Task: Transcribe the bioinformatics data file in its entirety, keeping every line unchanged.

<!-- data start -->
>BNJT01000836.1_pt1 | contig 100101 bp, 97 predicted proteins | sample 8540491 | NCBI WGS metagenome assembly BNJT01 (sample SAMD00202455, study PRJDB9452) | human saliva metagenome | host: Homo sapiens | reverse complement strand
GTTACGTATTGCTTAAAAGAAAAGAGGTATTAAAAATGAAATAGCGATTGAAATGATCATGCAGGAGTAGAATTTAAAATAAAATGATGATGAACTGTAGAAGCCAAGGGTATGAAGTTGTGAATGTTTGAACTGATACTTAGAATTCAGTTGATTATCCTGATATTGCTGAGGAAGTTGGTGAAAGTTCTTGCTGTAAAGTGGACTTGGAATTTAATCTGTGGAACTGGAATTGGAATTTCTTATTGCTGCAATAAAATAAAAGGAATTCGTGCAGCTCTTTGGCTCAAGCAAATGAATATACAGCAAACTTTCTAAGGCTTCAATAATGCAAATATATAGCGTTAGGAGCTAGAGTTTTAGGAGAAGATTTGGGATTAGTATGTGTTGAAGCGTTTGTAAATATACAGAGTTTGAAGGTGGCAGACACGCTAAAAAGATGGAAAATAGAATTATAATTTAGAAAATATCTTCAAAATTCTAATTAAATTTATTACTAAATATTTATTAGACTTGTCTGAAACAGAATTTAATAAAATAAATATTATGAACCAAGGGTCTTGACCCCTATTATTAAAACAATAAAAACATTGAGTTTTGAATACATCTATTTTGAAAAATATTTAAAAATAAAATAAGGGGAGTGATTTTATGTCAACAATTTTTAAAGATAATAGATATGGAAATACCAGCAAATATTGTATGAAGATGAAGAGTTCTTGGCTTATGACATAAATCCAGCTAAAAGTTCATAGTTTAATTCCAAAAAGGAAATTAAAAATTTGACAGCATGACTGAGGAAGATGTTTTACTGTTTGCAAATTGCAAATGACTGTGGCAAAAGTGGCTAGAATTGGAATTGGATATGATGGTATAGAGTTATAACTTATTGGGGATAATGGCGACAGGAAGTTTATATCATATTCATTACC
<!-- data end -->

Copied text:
>BNJT01000836.1_pt1 | contig 100101 bp, 97 predicted proteins | sample 8540491 | NCBI WGS metagenome assembly BNJT01 (sample SAMD00202455, study PRJDB9452) | human saliva metagenome | host: Homo sapiens | reverse complement strand
GTTACGTATTGCTTAAAAGAAAAGAGGTATTAAAAATGAAATAGCGATTGAAATGATCATGCAGGAGTAGAATTTAAAATAAAATGATGATGAACTGTAGAAGCCAAGGGTATGAAGTTGTGAATGTTTGAACTGATACTTAGAATTCAGTTGATTATCCTGATATTGCTGAGGAAGTTGGTGAAAGTTCTTGCTGTAAAGTGGACTTGGAATTTAATCTGTGGAACTGGAATTGGAATTTCTTATTGCTGCAATAAAATAAAAGGAATTCGTGCAGCTCTTTGGCTCAAGCAAATGAATATACAGCAAACTTTCTAAGGCTTCAATAATGCAAATATATAGCGTTAGGAGCTAGAGTTTTAGGAGAAGATTTGGGATTAGTATGTGTTGAAGCGTTTGTAAATATACAGAGTTTGAAGGTGGCAGACACGCTAAAAAGATGGAAAATAGAATTATAATTTAGAAAATATCTTCAAAATTCTAATTAAATTTATTACTAAATATTTATTAGACTTGTCTGAAACAGAATTTAATAAAATAAATATTATGAACCAAGGGTCTTGACCCCTATTATTAAAACAATAAAAACATTGAGTTTTGAATACATCTATTTTGAAAAATATTTAAAAATAAAATAAGGGGAGTGATTTTATGTCAACAATTTTTAAAGATAATAGATATGGAAATACCAGCAAATATTGTATGAAGATGAAGAGTTCTTGGCTTATGACATAAATCCAGCTAAAAGTTCATAGTTTAATTCCAAAAAGGAAATTAAAAATTTGACAGCATGACTGAGGAAGATGTTTTACTGTTTGCAAATTGCAAATGACTGTGGCAAAAGTGGCTAGAATTGGAATTGGATATGATGGTATAGAGTTATAACTTATTGGGGATAATGGCGACAGGAAGTTTATATCATATTCATTACC